Entrance to the park begins with a walk through a 1,200 foot length of tunnel through the Great Pyramid. Some areas of the Great Pyramid have been excavated and a small proportion of the extensive tunnels which burrow through the pyramid structure are open to visitors; they are best experienced as part of a guided tour. Archaeologists dug around five miles of tunnels to explore the structure which is made up up several pyramids built on top of one another, although most of the tunnels are not open to the public.
The ancient city’s main Plaza, Patio de los Altares, may also be seen on the south side of the archaeology park. The small museum, across the way from the entrance, was opened in 1971 and shows an excellent cut-out model of the pyramid and a reconstruction of the ancient site as well as artifacts recovered from the excavations at the archaeology site.
A walk up to the church, at the top of the pyramid, rewards you with neoclassic architecture and good views of the city, the Valley of Puebla, and of the volcanoes — although you’ll need to attend the area in the morning for the best views of the volcanic mountains.
The Volcanoes Popocatepetl and Iztaccihuatl
Mexico’s two most famous volcanoes— Popocatepetl and Iztaccihuatl— tower over the region south of Mexico City and particularly so over Cholula. Afternoon mists usually block a clear view of the volcanoes, so it’s important to be in Cholula in the early morning to enjoy the best views and get the best pictures.
Popocatepetl (wiki) known locally as “Popo”, is Mexico’s second highest peak, towering some 5,426 meters (17,800 feet) above sea level. Pico de Orizaba (wiki) Mexico’s highest mountain, is just a couple of hundred meters taller. You can also see Pico de Orizaba from Cholula. Popocatepetl is Mexico’s most active volcano. The last major eruption, which occurred in 1947, began the present cycle of volcanic activity inside the mountain.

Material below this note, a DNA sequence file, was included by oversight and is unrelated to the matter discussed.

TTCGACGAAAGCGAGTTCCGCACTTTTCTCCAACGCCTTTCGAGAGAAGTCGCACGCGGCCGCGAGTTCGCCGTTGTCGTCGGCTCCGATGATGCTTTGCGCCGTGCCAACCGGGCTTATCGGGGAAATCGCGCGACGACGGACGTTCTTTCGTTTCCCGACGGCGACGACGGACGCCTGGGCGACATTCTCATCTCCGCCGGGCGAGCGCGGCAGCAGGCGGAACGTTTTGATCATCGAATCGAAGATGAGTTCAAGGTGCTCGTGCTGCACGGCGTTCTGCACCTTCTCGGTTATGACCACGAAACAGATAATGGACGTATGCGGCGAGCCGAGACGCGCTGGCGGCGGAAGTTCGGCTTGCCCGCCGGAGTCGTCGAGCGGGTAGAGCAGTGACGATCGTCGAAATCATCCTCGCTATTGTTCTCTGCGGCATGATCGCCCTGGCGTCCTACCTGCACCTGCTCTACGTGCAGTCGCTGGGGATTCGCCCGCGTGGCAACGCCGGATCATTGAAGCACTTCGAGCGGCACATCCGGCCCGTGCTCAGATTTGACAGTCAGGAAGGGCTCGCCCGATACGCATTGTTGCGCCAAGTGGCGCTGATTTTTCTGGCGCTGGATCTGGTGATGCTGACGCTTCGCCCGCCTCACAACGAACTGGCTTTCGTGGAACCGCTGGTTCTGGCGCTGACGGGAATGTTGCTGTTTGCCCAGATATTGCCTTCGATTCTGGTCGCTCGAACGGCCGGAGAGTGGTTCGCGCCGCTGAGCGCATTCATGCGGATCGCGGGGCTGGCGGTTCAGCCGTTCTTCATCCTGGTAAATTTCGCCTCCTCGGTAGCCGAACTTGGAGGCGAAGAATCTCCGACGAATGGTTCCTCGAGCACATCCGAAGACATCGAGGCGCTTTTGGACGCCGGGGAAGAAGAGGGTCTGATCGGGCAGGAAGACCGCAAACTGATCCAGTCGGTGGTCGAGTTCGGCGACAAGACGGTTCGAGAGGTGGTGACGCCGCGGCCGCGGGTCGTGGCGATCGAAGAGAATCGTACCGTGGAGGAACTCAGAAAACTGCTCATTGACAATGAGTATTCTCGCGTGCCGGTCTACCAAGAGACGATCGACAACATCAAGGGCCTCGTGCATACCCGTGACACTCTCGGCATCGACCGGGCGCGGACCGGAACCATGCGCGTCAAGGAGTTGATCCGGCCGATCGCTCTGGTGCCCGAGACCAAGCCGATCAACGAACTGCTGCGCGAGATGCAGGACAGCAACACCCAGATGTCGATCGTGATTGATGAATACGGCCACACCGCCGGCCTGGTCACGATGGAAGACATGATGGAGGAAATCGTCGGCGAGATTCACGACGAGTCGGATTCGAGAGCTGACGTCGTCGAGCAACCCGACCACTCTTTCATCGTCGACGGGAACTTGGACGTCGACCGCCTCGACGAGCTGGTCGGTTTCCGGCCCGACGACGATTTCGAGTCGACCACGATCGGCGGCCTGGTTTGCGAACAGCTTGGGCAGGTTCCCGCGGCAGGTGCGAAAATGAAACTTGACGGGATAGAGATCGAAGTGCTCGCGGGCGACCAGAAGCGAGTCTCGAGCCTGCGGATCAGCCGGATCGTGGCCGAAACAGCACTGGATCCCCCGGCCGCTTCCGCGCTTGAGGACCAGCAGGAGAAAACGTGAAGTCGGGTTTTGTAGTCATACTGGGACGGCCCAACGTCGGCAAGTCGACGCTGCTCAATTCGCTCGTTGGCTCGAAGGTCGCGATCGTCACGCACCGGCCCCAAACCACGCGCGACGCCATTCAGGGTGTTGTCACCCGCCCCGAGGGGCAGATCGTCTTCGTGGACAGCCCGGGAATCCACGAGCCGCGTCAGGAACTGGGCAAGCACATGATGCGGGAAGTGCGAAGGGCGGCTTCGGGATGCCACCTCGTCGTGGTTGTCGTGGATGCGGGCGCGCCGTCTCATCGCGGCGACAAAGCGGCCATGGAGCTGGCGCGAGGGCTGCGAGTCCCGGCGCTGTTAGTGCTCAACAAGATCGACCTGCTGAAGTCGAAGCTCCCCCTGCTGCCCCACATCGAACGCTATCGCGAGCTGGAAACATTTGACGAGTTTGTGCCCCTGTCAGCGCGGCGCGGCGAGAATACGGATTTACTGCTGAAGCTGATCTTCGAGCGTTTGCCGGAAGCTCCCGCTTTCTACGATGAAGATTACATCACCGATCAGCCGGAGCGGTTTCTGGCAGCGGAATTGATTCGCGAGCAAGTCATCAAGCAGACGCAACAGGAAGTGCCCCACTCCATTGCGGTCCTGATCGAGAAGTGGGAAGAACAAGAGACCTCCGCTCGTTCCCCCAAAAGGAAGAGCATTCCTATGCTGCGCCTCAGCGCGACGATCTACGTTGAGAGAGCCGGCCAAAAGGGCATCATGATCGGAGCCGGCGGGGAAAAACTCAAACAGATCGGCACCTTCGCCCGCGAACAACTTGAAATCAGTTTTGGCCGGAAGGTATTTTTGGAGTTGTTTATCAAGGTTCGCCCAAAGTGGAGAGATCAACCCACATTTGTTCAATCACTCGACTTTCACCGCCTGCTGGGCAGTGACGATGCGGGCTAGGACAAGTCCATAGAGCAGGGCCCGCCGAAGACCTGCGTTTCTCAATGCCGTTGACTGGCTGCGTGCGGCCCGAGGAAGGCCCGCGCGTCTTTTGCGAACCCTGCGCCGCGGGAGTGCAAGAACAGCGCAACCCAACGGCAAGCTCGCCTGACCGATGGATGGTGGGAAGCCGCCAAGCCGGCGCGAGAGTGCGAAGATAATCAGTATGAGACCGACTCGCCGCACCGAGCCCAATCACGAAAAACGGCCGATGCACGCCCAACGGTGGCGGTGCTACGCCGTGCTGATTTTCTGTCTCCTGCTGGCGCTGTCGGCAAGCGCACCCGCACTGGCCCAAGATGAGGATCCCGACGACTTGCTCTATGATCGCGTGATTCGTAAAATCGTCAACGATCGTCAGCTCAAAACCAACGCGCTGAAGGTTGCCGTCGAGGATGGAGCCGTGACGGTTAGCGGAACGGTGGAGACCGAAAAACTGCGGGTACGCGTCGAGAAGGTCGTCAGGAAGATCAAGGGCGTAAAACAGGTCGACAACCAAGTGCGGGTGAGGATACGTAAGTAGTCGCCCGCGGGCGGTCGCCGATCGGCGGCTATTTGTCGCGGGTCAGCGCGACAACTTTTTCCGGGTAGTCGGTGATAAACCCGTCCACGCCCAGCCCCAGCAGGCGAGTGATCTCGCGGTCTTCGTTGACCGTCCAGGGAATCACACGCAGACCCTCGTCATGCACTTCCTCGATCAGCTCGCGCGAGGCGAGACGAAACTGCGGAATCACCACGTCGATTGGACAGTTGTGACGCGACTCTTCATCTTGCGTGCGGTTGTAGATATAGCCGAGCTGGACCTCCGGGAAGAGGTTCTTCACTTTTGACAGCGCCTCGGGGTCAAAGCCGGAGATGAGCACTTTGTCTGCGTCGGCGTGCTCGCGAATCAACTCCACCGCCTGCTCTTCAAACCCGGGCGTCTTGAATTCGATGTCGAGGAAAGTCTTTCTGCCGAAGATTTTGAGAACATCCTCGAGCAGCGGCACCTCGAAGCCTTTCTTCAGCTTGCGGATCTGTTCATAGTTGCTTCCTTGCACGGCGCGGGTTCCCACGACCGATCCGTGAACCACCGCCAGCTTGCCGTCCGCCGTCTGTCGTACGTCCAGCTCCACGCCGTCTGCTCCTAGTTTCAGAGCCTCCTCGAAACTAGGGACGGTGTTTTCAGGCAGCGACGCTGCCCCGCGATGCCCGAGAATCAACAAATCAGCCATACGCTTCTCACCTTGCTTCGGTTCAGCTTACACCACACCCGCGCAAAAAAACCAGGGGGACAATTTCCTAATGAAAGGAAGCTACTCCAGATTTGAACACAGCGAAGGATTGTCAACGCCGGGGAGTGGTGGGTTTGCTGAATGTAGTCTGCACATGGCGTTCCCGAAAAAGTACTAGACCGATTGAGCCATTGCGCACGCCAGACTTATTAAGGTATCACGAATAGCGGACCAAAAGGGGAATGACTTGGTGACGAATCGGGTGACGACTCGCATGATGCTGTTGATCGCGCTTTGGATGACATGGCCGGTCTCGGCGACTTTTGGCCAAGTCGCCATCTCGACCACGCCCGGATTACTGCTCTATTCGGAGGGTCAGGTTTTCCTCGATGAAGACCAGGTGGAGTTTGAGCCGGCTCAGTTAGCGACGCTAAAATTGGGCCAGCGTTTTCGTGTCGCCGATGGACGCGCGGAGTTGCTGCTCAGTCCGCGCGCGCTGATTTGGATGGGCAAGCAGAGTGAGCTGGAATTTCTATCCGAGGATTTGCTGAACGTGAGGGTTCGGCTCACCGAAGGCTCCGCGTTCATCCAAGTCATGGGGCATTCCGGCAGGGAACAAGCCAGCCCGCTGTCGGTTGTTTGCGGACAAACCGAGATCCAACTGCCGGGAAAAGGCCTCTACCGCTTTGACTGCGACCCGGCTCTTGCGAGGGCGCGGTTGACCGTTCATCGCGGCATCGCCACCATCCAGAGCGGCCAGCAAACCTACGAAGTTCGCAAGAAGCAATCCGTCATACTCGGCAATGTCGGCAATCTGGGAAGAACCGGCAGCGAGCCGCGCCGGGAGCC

Iztaccihuatl (wiki) is a dormant volcano, is linked to Popo on the north side and has four peaks; the highest of which towers some 5,230 meters (17,150 feet) above sea level. The shape of the peaks resemble a female figure lying down (for an explanation of the Legend of Popo and Izta, see below). Iztaccihuatl almost always has snow at her peaks.
Both Popo and Izta mountains may be seen from Mexico City, but rarely these days as the capital’s air pollution block a clear view most of the time. The mountains are situated just 45 nautical miles from the nation’s capital and, on the occasional clear day—for example, during a windy day in springtime, or shortly after the rainy season in late October or early November—the sheer majesty of these fine volcanoes may be enjoyed with a clear view from the capital. Cholula is the ideal place to enjoy clear views of both these volcanic mountains all year.
The Legend of Popocatepetl and Iztaccihuatl – Variations on the legend have been told through the years. According to one Aztec Legend, Popo was a great warrior who loved Izta. He went off to war and when Izta heard false news of Popo’s fall in battle, she died of a broken heart. When Popo returned to find his love gone, he vowed to always watch over and defend her. The shape of Iztaccihuatl mountain is that of a ‘sleeping woman’. It is also said locally, that when “trouble is brewing in the world”, Popo becomes active.
Museums in Cholula
Cholula offers a number of museums and cultural centers for visitors.
Franciscan Library – This building, situated in the grounds of the Ex Convento de San Gabriel, has been beautifully restored and stocks some 24,000 tomes of public works dating back to the 16th and 17th centuries. The works principally cover the topics of religion, theology, philosophy and fine art; they are published predominantly in Latin and old Spanish. Website: http://biblio.udlap.mx/franciscana/
Museo del Caballero Aguila – For something different and unique, visit this museum which features a walking tour of the history of Cholula, said to the be longest continually occupied residence in North America, from pre-Hispanic times to the present-day.